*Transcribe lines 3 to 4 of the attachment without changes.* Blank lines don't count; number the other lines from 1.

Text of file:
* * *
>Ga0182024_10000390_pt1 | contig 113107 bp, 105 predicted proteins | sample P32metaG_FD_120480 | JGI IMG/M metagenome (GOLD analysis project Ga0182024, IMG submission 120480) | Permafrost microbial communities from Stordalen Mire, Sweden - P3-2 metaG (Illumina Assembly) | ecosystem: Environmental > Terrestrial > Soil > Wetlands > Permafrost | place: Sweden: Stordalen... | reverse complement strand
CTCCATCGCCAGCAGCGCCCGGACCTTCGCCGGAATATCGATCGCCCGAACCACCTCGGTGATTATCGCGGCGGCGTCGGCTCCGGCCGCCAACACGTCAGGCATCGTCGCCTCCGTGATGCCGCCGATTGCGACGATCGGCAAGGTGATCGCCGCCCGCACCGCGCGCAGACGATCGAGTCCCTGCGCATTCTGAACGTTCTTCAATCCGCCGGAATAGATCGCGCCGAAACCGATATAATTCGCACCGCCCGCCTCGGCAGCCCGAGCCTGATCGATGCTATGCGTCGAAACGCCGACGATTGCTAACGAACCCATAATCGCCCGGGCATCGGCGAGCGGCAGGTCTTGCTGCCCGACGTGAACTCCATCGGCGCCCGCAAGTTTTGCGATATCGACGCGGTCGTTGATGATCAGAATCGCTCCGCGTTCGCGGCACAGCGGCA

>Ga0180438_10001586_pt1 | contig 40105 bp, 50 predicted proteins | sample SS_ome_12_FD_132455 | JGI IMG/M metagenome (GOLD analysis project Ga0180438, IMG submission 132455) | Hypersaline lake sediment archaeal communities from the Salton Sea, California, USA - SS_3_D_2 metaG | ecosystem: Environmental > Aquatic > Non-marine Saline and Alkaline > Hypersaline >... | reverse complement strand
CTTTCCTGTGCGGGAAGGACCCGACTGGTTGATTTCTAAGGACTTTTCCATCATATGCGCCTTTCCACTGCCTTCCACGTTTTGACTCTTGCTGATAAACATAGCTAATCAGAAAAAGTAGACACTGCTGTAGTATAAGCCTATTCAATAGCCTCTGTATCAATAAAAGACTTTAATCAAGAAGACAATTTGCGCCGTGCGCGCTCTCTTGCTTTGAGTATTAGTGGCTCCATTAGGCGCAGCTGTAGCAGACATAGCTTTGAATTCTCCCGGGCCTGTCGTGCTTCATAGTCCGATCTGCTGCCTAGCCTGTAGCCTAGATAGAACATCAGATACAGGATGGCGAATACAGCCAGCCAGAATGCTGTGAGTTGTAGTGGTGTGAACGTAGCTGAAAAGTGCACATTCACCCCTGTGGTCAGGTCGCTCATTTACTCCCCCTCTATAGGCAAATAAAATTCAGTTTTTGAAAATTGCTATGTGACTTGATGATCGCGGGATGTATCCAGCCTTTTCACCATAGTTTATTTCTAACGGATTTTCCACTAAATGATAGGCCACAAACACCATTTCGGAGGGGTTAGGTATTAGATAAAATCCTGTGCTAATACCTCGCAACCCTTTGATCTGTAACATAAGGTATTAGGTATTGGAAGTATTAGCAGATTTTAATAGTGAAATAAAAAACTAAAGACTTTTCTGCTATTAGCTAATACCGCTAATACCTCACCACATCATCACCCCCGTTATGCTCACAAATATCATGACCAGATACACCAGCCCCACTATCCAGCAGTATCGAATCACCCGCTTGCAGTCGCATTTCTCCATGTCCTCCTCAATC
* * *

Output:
>Ga0180438_10001586_pt1 | contig 40105 bp, 50 predicted proteins | sample SS_ome_12_FD_132455 | JGI IMG/M metagenome (GOLD analysis project Ga0180438, IMG submission 132455) | Hypersaline lake sediment archaeal communities from the Salton Sea, California, USA - SS_3_D_2 metaG | ecosystem: Environmental > Aquatic > Non-marine Saline and Alkaline > Hypersaline >... | reverse complement strand
CTTTCCTGTGCGGGAAGGACCCGACTGGTTGATTTCTAAGGACTTTTCCATCATATGCGCCTTTCCACTGCCTTCCACGTTTTGACTCTTGCTGATAAACATAGCTAATCAGAAAAAGTAGACACTGCTGTAGTATAAGCCTATTCAATAGCCTCTGTATCAATAAAAGACTTTAATCAAGAAGACAATTTGCGCCGTGCGCGCTCTCTTGCTTTGAGTATTAGTGGCTCCATTAGGCGCAGCTGTAGCAGACATAGCTTTGAATTCTCCCGGGCCTGTCGTGCTTCATAGTCCGATCTGCTGCCTAGCCTGTAGCCTAGATAGAACATCAGATACAGGATGGCGAATACAGCCAGCCAGAATGCTGTGAGTTGTAGTGGTGTGAACGTAGCTGAAAAGTGCACATTCACCCCTGTGGTCAGGTCGCTCATTTACTCCCCCTCTATAGGCAAATAAAATTCAGTTTTTGAAAATTGCTATGTGACTTGATGATCGCGGGATGTATCCAGCCTTTTCACCATAGTTTATTTCTAACGGATTTTCCACTAAATGATAGGCCACAAACACCATTTCGGAGGGGTTAGGTATTAGATAAAATCCTGTGCTAATACCTCGCAACCCTTTGATCTGTAACATAAGGTATTAGGTATTGGAAGTATTAGCAGATTTTAATAGTGAAATAAAAAACTAAAGACTTTTCTGCTATTAGCTAATACCGCTAATACCTCACCACATCATCACCCCCGTTATGCTCACAAATATCATGACCAGATACACCAGCCCCACTATCCAGCAGTATCGAATCACCCGCTTGCAGTCGCATTTCTCCATGTCCTCCTCAATC